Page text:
Information icon The completed rain garden basin. Photo by Moria Painter, USFWS.

    New rain garden and outdoor classroom at Wolf Creek

    August 1, 2017 | 3 minute read

    Wolf Creek National Fish Hatchery has completed its new onsite rain garden and outdoor classroom, a project that began in late March. This project was no easy feat, requiring substantial assistance from partnerships with the U.S. Army Corps of Engineers, Wolf Creek Dam and Powerhouse, and the University of Kentucky Department of Biosystems and Agricultural Engineering. A rain garden is a shallow depression, planted with native plants and grasses, which is designed to capture runoff from nearby impervious surfaces.  Learn more...

  • A biologist showing off a Louisiana pinsnake.
    Information icon Thomas Athens (Center), David Castellanos, and Sharna Tolfree introduce Luigi, the Louisiana pinesnake, to Family Adventure Day participants. Photo by Angela Trahan, USFWS.

    Family adventure day in Louisiana

    May 3, 2017 | 1 minute read

    On March 11, 2017, the U.S. Fish and Wildlife Service’s Louisiana Ecological Services Office and the Baton Rouge Fish and Wildlife Conservation Office participated in the Healing House’s Family Adventure Day fundraiser and community outreach event in Lafayette, Louisiana. The Healing House provides support for children grieving the loss of a loved one. The Service’s station was one of 43 activity locations that families could visit throughout Lafayette. More than 250 participants selected the Service’s activity as one of their adventures.  Learn more...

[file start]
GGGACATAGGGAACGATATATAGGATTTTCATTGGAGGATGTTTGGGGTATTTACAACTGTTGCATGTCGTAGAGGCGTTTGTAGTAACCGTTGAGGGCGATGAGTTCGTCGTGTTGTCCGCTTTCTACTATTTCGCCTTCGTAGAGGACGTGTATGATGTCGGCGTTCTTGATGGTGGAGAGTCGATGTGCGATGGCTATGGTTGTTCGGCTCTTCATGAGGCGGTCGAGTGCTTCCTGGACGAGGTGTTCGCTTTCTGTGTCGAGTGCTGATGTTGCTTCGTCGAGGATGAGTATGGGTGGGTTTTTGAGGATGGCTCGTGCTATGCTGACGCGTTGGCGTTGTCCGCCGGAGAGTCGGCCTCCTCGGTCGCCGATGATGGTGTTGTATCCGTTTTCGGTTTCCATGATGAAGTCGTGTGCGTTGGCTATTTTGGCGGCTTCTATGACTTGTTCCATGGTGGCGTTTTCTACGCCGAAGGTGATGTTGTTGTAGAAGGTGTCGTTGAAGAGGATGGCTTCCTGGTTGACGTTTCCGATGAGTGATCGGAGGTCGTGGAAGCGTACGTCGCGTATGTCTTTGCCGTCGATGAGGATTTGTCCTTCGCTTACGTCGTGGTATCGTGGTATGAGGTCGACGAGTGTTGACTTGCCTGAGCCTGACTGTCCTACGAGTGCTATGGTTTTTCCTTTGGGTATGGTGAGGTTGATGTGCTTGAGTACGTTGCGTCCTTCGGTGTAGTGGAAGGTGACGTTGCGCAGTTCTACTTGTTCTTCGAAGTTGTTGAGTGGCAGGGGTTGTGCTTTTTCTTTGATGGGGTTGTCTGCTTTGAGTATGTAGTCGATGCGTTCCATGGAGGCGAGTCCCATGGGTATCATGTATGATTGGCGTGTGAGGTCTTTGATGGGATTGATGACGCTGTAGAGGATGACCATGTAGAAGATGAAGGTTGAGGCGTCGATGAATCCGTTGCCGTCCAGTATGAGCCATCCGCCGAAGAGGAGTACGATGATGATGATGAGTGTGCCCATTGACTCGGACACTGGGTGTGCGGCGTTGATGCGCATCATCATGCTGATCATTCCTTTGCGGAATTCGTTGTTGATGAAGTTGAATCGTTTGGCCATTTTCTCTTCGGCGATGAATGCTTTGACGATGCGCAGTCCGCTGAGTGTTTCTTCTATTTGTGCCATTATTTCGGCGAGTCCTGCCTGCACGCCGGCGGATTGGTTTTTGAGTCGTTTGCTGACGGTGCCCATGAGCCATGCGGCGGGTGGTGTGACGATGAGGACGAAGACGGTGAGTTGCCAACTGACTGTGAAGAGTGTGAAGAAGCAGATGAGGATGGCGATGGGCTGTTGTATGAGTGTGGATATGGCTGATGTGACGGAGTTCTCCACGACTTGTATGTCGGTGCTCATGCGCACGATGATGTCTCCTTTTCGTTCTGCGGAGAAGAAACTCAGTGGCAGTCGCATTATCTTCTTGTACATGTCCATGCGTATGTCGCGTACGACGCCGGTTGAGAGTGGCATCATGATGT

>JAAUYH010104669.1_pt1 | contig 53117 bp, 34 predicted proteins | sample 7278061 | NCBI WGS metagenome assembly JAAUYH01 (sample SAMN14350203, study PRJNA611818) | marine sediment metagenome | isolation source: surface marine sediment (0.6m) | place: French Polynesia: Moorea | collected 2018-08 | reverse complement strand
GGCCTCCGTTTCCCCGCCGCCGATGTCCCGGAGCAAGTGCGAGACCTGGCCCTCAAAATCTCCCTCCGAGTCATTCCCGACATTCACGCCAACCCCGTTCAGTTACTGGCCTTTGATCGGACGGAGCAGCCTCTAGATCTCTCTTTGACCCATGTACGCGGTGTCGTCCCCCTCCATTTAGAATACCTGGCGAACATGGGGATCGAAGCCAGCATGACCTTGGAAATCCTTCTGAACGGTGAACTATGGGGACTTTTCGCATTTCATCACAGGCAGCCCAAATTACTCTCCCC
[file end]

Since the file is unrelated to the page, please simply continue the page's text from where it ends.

Podcasts

  • A monarch butterfly perched on a bushy plant with bright yellow flowers.
    Monarch fueling up for migration. Photo by Lilibeth Serrano, USFWS.

    Pollinator garden success

    August 31, 2015 | 2 minute read

    Transcript Greetings and welcome to the Southern Appalachian Creature Feature Staff at the Asheville-based non-profit Monarch Rescue recently reported that monarch butterfly eggs and caterpillars were found at a pollinator garden they worked with students to install at Yancey County’s Mountain Heritage High School. The high-school pollinator garden is one of 100 sties recently added to the Rosalynn Carter Butterfly Trial. The trail, established in April 2013, raises awareness of the monarch’s plight and encourages the conservation of butterflies and their habitats.  Learn more...

  • A butterfly covered in white spots with orange and yellow wings perched on a purple flower.
    Information icon A monarch butterfly on a purple plant with bright colors in the background. Photo by Christine Lisiewski.

    Tennessee supports monarchs

    June 8, 2015 | 2 minute read